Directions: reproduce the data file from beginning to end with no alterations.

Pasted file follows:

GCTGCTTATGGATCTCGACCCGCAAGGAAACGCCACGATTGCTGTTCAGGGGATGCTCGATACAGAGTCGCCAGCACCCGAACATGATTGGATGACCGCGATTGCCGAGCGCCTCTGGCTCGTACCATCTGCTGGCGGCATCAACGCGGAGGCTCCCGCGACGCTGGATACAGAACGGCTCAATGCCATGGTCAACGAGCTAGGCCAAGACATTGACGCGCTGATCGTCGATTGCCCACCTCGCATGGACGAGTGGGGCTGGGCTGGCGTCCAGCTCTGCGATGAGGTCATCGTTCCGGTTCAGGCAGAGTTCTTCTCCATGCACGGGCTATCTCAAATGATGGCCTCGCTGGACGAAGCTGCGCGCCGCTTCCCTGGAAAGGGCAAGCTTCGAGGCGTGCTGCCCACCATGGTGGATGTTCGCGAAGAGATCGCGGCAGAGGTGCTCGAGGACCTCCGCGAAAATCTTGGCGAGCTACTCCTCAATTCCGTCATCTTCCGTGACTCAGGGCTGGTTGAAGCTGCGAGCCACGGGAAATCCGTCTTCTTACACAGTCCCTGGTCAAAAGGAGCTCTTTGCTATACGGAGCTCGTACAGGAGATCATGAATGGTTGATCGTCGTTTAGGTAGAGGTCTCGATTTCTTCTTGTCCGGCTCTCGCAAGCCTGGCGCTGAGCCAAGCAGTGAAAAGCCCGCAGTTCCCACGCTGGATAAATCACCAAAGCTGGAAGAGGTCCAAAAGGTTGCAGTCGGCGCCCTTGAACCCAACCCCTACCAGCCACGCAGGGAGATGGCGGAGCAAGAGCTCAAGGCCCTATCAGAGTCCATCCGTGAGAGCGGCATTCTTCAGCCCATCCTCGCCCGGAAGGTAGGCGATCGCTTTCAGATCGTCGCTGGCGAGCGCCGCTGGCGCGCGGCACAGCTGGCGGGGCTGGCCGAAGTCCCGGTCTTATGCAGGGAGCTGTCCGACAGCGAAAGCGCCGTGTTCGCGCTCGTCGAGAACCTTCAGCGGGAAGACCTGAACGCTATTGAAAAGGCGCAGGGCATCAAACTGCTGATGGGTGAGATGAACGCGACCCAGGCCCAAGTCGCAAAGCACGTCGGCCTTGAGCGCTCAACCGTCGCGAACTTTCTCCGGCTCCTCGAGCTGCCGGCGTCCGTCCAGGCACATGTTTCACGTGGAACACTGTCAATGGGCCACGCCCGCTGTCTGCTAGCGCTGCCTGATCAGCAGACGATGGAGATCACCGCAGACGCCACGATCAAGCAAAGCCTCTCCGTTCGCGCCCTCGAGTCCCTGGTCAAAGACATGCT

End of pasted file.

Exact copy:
GCTGCTTATGGATCTCGACCCGCAAGGAAACGCCACGATTGCTGTTCAGGGGATGCTCGATACAGAGTCGCCAGCACCCGAACATGATTGGATGACCGCGATTGCCGAGCGCCTCTGGCTCGTACCATCTGCTGGCGGCATCAACGCGGAGGCTCCCGCGACGCTGGATACAGAACGGCTCAATGCCATGGTCAACGAGCTAGGCCAAGACATTGACGCGCTGATCGTCGATTGCCCACCTCGCATGGACGAGTGGGGCTGGGCTGGCGTCCAGCTCTGCGATGAGGTCATCGTTCCGGTTCAGGCAGAGTTCTTCTCCATGCACGGGCTATCTCAAATGATGGCCTCGCTGGACGAAGCTGCGCGCCGCTTCCCTGGAAAGGGCAAGCTTCGAGGCGTGCTGCCCACCATGGTGGATGTTCGCGAAGAGATCGCGGCAGAGGTGCTCGAGGACCTCCGCGAAAATCTTGGCGAGCTACTCCTCAATTCCGTCATCTTCCGTGACTCAGGGCTGGTTGAAGCTGCGAGCCACGGGAAATCCGTCTTCTTACACAGTCCCTGGTCAAAAGGAGCTCTTTGCTATACGGAGCTCGTACAGGAGATCATGAATGGTTGATCGTCGTTTAGGTAGAGGTCTCGATTTCTTCTTGTCCGGCTCTCGCAAGCCTGGCGCTGAGCCAAGCAGTGAAAAGCCCGCAGTTCCCACGCTGGATAAATCACCAAAGCTGGAAGAGGTCCAAAAGGTTGCAGTCGGCGCCCTTGAACCCAACCCCTACCAGCCACGCAGGGAGATGGCGGAGCAAGAGCTCAAGGCCCTATCAGAGTCCATCCGTGAGAGCGGCATTCTTCAGCCCATCCTCGCCCGGAAGGTAGGCGATCGCTTTCAGATCGTCGCTGGCGAGCGCCGCTGGCGCGCGGCACAGCTGGCGGGGCTGGCCGAAGTCCCGGTCTTATGCAGGGAGCTGTCCGACAGCGAAAGCGCCGTGTTCGCGCTCGTCGAGAACCTTCAGCGGGAAGACCTGAACGCTATTGAAAAGGCGCAGGGCATCAAACTGCTGATGGGTGAGATGAACGCGACCCAGGCCCAAGTCGCAAAGCACGTCGGCCTTGAGCGCTCAACCGTCGCGAACTTTCTCCGGCTCCTCGAGCTGCCGGCGTCCGTCCAGGCACATGTTTCACGTGGAACACTGTCAATGGGCCACGCCCGCTGTCTGCTAGCGCTGCCTGATCAGCAGACGATGGAGATCACCGCAGACGCCACGATCAAGCAAAGCCTCTCCGTTCGCGCCCTCGAGTCCCTGGTCAAAGACATGCT